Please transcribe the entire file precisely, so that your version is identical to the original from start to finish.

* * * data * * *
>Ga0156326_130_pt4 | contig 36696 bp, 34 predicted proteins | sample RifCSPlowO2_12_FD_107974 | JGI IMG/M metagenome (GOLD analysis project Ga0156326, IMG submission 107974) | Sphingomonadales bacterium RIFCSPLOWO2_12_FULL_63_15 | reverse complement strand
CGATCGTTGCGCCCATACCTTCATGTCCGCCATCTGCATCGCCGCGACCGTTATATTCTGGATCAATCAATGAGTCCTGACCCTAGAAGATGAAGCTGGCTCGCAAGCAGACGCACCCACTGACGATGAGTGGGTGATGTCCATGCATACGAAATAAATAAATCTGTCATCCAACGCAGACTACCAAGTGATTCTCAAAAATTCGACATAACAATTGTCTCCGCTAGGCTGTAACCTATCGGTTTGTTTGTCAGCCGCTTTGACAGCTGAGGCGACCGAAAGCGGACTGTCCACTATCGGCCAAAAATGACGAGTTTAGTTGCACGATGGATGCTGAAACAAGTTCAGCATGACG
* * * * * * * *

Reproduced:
>Ga0156326_130_pt4 | contig 36696 bp, 34 predicted proteins | sample RifCSPlowO2_12_FD_107974 | JGI IMG/M metagenome (GOLD analysis project Ga0156326, IMG submission 107974) | Sphingomonadales bacterium RIFCSPLOWO2_12_FULL_63_15 | reverse complement strand
CGATCGTTGCGCCCATACCTTCATGTCCGCCATCTGCATCGCCGCGACCGTTATATTCTGGATCAATCAATGAGTCCTGACCCTAGAAGATGAAGCTGGCTCGCAAGCAGACGCACCCACTGACGATGAGTGGGTGATGTCCATGCATACGAAATAAATAAATCTGTCATCCAACGCAGACTACCAAGTGATTCTCAAAAATTCGACATAACAATTGTCTCCGCTAGGCTGTAACCTATCGGTTTGTTTGTCAGCCGCTTTGACAGCTGAGGCGACCGAAAGCGGACTGTCCACTATCGGCCAAAAATGACGAGTTTAGTTGCACGATGGATGCTGAAACAAGTTCAGCATGACG